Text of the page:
If you are interested in blogging or want to promote your book next year, please contact E. B. Davis at writerswhokill@gmail.com

Our April author interviews: Perennial author Susan Wittig Albert--4/5, Sasscer Hill, horse racing insider--4/12, English historical, cozy author, TE Kinsey--4/19, Debut author, Susan Bickford--4/26.

Saturday Guest Bloggers in April: Heather Baker Weidner (4/1), Christina Hoag (4/8), Susan Boles (4/29). WWK Saturday bloggers write on 4/15--Margaret S. Hamilton and on 4/22--Kait Carson.

Julie Tollefson won the Mystery Writers of America Midwest Chapter's Holton Award for best unpublished manuscript (member category) for her work in progress, In The Shadows. Big news for a new year. Congratulations, Julie.

Congratulations to our writers for the following publications:

Warren Bull's new Lincoln mystery, Abraham Lincoln In Court & Campaign has been released. Look for the Kindle version on February 3.

Shari Randall's "Pets" will be included in Chesapeake Crimes: Fur, Feathers, and Felonies anthology, which will be published in 2018. In the same anthology "Rasputin," KM Rockwood's short story, will also be published.

Margaret S. Hamilton's short story, "Once a Kappa" was published as a finalist in the Southern Writer's Magazine annual short story contest issue. Mysterical-E published her "Double Crust Corpse" in the Fall 2016 issue. "Baby Killer" will appear in the 2017 solar eclipse anthology Day of the Dark to be published this summer prior to the eclipse in August.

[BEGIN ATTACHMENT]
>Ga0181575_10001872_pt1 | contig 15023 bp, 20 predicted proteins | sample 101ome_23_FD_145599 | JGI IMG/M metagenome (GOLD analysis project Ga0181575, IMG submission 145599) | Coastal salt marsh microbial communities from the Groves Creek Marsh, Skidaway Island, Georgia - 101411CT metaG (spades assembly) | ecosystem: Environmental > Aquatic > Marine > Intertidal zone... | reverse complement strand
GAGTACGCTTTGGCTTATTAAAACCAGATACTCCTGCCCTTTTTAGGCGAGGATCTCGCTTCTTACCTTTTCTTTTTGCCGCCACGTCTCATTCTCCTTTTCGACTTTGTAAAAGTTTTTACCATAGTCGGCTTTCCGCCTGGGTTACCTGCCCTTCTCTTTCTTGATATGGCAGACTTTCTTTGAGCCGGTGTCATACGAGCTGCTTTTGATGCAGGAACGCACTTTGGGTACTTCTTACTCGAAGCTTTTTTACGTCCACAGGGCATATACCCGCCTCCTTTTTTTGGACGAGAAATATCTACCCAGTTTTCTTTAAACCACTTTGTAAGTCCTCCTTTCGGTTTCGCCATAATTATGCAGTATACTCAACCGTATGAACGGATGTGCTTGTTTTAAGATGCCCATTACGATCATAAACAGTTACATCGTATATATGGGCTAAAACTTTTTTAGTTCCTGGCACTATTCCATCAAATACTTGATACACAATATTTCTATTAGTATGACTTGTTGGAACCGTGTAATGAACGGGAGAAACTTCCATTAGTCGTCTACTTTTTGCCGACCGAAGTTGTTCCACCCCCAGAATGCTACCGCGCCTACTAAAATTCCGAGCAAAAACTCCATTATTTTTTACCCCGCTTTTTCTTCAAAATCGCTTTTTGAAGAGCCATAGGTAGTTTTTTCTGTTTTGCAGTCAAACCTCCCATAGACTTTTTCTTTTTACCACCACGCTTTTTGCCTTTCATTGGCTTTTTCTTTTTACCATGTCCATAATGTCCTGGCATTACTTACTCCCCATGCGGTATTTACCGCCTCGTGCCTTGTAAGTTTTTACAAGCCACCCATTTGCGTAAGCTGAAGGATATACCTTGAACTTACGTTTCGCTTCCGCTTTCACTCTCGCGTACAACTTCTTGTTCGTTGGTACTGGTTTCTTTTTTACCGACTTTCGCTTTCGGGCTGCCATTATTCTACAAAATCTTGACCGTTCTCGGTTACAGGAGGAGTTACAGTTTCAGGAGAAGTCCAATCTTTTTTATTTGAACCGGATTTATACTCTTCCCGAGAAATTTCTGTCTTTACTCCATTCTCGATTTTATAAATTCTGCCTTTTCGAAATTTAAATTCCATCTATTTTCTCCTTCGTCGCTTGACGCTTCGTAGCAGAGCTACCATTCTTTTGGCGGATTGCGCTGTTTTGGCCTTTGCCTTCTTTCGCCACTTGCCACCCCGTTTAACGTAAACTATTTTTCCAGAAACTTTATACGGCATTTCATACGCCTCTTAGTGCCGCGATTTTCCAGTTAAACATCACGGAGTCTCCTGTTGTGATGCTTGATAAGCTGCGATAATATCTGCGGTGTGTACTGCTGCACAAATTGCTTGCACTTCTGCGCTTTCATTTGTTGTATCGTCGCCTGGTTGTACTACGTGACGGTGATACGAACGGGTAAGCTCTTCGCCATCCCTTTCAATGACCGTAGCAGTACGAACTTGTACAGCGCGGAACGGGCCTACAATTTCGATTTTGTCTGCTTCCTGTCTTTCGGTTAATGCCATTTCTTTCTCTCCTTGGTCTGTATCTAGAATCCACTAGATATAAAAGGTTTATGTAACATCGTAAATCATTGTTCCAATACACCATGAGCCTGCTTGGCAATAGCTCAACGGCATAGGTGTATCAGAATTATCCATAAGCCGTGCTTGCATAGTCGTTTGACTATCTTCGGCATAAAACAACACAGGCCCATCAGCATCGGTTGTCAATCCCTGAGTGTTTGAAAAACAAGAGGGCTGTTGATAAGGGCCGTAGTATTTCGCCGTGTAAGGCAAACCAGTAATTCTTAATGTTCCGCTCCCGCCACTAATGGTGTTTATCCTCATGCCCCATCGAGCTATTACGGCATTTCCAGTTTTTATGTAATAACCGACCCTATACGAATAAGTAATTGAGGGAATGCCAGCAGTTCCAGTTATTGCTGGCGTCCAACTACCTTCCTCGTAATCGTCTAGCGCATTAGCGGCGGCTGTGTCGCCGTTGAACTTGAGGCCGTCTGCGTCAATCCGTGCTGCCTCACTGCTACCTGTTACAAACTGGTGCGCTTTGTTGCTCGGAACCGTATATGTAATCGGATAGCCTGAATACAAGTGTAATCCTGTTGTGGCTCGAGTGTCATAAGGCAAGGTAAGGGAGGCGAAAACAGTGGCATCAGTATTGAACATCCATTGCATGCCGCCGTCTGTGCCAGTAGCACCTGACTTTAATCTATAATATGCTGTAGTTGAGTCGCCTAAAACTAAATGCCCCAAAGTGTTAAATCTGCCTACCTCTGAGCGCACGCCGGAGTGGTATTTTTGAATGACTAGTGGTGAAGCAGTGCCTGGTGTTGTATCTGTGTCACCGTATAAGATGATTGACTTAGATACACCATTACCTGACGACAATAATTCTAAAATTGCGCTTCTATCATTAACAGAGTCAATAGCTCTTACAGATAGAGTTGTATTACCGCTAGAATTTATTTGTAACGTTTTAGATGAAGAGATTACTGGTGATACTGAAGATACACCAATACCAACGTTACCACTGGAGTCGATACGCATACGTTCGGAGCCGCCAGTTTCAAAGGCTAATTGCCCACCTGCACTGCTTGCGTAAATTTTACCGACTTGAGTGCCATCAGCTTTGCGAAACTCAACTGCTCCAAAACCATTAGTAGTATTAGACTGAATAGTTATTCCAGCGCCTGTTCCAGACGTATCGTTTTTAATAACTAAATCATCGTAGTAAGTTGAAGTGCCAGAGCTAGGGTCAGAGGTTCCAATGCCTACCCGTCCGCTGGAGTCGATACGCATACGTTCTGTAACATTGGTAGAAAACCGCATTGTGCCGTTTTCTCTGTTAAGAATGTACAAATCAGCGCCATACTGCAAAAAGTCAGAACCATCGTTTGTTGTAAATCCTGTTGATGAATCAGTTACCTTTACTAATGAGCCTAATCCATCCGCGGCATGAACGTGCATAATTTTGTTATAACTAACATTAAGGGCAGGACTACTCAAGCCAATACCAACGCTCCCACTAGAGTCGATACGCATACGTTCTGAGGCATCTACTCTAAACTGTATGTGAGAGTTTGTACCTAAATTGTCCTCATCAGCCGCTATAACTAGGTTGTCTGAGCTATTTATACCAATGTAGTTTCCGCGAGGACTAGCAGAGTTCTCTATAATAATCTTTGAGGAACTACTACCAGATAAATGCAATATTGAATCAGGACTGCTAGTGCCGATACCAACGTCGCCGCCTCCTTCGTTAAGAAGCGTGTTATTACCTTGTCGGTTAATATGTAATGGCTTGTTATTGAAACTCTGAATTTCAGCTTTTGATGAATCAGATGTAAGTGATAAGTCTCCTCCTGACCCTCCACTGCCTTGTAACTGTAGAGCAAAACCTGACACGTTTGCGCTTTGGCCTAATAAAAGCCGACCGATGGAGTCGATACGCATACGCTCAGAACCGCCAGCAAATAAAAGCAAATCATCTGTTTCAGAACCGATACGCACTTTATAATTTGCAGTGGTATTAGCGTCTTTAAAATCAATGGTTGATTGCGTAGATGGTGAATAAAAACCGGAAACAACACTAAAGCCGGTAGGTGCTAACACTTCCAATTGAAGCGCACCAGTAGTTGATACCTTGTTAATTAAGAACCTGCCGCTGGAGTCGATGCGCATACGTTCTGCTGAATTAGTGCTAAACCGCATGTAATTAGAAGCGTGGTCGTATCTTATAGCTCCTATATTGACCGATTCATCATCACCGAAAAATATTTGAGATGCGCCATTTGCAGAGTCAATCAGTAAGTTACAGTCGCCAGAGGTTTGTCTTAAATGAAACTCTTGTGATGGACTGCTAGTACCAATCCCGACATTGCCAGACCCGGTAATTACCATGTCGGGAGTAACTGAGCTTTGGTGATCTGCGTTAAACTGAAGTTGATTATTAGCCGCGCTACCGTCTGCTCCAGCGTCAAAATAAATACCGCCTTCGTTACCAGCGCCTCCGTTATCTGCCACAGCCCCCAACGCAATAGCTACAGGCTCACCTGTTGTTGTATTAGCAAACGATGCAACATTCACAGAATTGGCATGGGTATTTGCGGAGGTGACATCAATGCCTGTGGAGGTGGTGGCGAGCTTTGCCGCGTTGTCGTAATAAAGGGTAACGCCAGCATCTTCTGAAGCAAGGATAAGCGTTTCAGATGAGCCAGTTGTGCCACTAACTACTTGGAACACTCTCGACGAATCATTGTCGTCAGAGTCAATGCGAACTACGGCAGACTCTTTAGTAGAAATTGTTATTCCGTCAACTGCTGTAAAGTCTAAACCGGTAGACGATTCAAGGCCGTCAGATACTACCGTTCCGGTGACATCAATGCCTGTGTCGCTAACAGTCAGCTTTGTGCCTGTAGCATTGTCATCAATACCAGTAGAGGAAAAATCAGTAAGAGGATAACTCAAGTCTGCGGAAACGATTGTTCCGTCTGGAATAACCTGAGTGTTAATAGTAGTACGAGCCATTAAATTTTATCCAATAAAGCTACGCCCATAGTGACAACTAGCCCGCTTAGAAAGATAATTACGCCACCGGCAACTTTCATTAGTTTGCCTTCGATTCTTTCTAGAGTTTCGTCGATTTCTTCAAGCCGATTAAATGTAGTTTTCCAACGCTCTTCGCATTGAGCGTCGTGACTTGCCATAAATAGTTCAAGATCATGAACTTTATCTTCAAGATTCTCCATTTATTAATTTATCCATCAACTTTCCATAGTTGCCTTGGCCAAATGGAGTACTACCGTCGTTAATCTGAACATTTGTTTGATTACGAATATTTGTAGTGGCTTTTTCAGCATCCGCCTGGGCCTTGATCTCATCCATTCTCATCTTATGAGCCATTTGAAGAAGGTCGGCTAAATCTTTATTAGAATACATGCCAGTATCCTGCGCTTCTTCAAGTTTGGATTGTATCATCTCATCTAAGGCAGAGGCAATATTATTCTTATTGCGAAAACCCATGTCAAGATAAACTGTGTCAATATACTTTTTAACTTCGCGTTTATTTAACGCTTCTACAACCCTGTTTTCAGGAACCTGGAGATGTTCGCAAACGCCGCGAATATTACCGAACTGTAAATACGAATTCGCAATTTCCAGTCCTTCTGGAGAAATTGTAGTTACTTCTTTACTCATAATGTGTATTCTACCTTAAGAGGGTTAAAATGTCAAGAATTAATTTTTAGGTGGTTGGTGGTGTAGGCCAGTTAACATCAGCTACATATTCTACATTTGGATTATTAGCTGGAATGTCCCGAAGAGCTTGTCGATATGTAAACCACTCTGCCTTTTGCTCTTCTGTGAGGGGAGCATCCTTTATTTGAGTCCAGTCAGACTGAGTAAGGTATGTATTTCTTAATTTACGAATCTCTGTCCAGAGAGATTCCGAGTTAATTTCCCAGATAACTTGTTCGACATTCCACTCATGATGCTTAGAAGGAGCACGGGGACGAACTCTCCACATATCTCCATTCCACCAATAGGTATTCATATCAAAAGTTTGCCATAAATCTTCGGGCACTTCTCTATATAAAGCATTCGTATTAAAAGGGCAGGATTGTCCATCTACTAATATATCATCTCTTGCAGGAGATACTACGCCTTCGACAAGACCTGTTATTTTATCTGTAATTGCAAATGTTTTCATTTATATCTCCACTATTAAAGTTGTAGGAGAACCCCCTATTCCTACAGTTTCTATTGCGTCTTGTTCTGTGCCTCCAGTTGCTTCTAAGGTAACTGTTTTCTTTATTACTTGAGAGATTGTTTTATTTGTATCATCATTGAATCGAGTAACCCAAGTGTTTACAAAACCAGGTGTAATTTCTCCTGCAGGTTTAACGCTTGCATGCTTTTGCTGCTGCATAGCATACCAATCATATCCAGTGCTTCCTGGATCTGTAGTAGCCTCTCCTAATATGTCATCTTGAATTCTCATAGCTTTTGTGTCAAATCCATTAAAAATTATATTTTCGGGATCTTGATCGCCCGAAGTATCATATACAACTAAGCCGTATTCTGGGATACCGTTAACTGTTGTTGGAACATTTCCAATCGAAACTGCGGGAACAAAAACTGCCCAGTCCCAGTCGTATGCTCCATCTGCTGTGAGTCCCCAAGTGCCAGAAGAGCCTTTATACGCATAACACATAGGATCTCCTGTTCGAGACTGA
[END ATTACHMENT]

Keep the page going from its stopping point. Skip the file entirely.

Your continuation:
Linda Rodriquez has two pending book publications. Plotting the Character-Driven Novel will be released by Scapegoat Press on November 29th. Every Family Doubt, the fourth Skeet Bannion mystery, is scheduled for release on June, 13, 2017. Look for E. B. Davis's interview with Linda here in June!

Cross Genre Publications anthology, Hidden Youth, will contain Warren Bull's "The Girl, The Devil, and The Coal Mine." The anthology will be released in late November 2016. The We've Been Trumped anthology released by Dark House Press on September 28th contains Warren Bull's "The Wall" short story and KM Rockwood's "A Phone Call to the White House." KM writes under the name Pat Anne Sirs for this volume.

James M. Jackson's 4th book in the Seamus McCree series, Doubtful Relations, is now available. His novella "Low Tide at Tybee" appears February 7 as part of Lowcountry Crimes: Four Novellas, which is available for order.


Tuesday, July 5, 2016

Giants, by Carla Damron

This is the year that we lost giants. 2016 is only six months old, but it’s taken some incredible artists and heroes. Each of them left us far too soon.

I was NOT ready to lose David Bowie. He died a few days after his birthday, and right after his much awaited album was launched. Bowie was an artist like none other, a man who reinvented himself driven not by a need for “Fame,” but by an internal and artistic calling. I needed more music from him. I wanted to see what his next incarnation would be.

Alan Rickman has long been one of my favorite actors.  The man had incredible range, and his voice is so distinctive I will never read a line from Severus Snape without hearing his sizzling “S’s.” He is the reason that I adore GALAXY QUEST, and his performance in ROBIN HOOD PRINCE OF THIEVES is the one thing redeemable about that movie. I can only imagine what kind of character actor he would have been in his seventies and eighties, but he was taken in his prime. 

Prince, too. I was saddened to learn he’d lived in chronic pain, that his efforts to manage that agony are what led to his death. But I also learned how remarkably generous he’d been, without seeking headlines or glory. He was simply a man who had it to give so he gave it.  The world could have used twenty more years of his genius and philanthropy.